2. Produce a .pcm file that contains only the information needed for an importer, not a complete description of the input.

Ah, that’s good to know - didn’t know you were inclined/supportive of this direction (as the only way to build a module - or some mode that’d do it as two-step too?) - one of the previous counterarguments was that producing the .pcm without the .o unblocked consumers sooner/let the .o generation be done in parallel with those consumers. Is that generally known/considered to be too small of a benefit to be worth the build/support complexity compared to the minimal-pcm+.o in-one-go mode & its benefits (smaller .pcms)?

I think it’s likely there’ll be reasonable build strategies that want to build a minimal PCM and a .o file with two separate actions (to maximize throughput in highly parallel builds), and there’ll be reasonable build strategies that want to build them as part of the same action (to minimize total time in a build with less parallelism). I expect people will want both options to be available. The option that we currently provide – producing a PCM file that can be used as an input to both .o generation and for import – is probably not well aligned with what most build strategies will want.

Reckon there just aren’t enough savings in reusing the PCM for .o generation compared to parsing from scratch? Not enough to justify adding an extra intermediate file (a full pcm that gets consumed for .o generation and a slim pcm that gets consumed by uses). That we’ll move away from complete pcms entirely to only minimal pcms? Fair enough. Good to know/think about.

The disuccsion is really helpful!

I think it may be implementable to support two strategy in clang:

(1) Produce .pcm and .o in a single compilation.
(2) Produce .pcm and .o separetely.
At least the first choice may be friendly to the beginners. From my point of view, no matter what the conclusion of SG15 is, it would be better to compile a hello world example in one line.

So the needs for C++20 module that I summarized from the thread now includes:
(a) Offer a legtimate option to the users instead of -Xclang option.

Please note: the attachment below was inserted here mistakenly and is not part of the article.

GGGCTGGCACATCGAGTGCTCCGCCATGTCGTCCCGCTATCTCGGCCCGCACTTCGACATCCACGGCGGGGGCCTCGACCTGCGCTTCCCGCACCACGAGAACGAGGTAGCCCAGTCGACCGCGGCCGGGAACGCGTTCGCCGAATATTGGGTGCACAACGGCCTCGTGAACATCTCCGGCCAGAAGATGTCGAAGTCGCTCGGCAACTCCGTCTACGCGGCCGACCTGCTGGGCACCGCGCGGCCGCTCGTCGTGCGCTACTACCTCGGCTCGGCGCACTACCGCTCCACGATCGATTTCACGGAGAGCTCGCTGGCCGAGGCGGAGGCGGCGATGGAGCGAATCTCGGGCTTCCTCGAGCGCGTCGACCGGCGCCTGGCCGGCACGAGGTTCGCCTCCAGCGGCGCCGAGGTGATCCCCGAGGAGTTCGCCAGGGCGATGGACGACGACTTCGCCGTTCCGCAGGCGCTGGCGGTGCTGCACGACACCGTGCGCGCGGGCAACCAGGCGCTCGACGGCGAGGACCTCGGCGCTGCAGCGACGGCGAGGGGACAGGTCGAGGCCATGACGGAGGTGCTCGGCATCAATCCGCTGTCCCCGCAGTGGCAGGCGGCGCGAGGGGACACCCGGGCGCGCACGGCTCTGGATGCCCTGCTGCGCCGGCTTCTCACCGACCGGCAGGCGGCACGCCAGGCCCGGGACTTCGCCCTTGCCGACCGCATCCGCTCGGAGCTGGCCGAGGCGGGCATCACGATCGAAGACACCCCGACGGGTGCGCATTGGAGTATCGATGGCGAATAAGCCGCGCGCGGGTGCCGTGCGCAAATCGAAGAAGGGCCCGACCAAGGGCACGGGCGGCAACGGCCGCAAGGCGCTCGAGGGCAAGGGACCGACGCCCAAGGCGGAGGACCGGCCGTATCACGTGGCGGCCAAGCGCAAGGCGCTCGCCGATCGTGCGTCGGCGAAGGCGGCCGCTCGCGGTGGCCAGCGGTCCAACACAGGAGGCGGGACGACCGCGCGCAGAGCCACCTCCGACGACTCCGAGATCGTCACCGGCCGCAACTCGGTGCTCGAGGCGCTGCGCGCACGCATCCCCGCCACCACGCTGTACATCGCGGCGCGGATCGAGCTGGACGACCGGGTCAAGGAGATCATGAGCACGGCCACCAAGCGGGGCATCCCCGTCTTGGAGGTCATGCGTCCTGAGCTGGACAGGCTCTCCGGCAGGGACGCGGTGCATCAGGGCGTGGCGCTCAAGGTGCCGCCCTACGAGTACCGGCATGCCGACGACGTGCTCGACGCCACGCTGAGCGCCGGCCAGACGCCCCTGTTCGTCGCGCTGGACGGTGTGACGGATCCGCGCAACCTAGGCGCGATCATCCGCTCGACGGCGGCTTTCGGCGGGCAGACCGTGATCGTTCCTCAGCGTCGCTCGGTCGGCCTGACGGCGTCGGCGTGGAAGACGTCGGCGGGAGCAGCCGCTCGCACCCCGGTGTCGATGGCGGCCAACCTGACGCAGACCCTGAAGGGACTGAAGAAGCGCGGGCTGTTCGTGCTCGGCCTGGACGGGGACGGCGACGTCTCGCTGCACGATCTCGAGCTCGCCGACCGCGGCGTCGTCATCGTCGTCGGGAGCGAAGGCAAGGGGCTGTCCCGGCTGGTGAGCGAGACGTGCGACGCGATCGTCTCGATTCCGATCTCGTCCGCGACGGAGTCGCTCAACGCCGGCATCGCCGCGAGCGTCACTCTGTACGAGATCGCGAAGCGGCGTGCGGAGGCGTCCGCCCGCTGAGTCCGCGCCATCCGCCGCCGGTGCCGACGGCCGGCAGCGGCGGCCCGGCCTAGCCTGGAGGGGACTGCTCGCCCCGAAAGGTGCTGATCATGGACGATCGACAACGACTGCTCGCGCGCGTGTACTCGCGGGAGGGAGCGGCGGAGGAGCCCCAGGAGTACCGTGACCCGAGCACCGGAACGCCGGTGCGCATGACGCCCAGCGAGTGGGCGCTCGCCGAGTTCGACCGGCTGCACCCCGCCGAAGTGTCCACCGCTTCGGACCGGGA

(b) Offer a strategy to produce .pcm and .o in a single compilation.
(c) Make the compilation results independent from the order of the input line.
(d) Reduce the .pcm.

(a) should be easiest and we don’t discuss it more. (b) (c) (d) needs further discussions about should/how we do it.
If every agree on the needs list, I would like to open 4 issues in bugzilla. I think it would be a better place to manage the needs.

Thanks,
Chuanqi

The disuccsion is really helpful!

I think it may be implementable to support two strategy in clang:

(1) Produce .pcm and .o in a single compilation.
(2) Produce .pcm and .o separetely.
At least the first choice may be friendly to the beginners. From my point of view, no matter what the conclusion of SG15 is, it would be better to compile a hello world example in one line.

So the needs for C++20 module that I summarized from the thread now includes:
(a) Offer a legtimate option to the users instead of -Xclang option.

This is already possible with --precompile.

(b) Offer a strategy to produce .pcm and .o in a single compilation.
(c) Make the compilation results independent from the order of the input line.
(d) Reduce the .pcm.

(a) should be easiest and we don’t discuss it more. (b) (c) (d) needs further discussions about should/how we do it.
If every agree on the needs list, I would like to open 4 issues in bugzilla. I think it would be a better place to manage the needs.

Opening bugs for (b) (c) (d) sounds reasonable at least.

I had opened bugs 52340(https://bugs.llvm.org/show_bug.cgi?id=52340), 52341 (https://bugs.llvm.org/show_bug.cgi?id=52341) and 52342 (https://bugs.llvm.org/show_bug.cgi?id=52342) for (b) (c) (d) relatively.

Thanks,
Chuanqi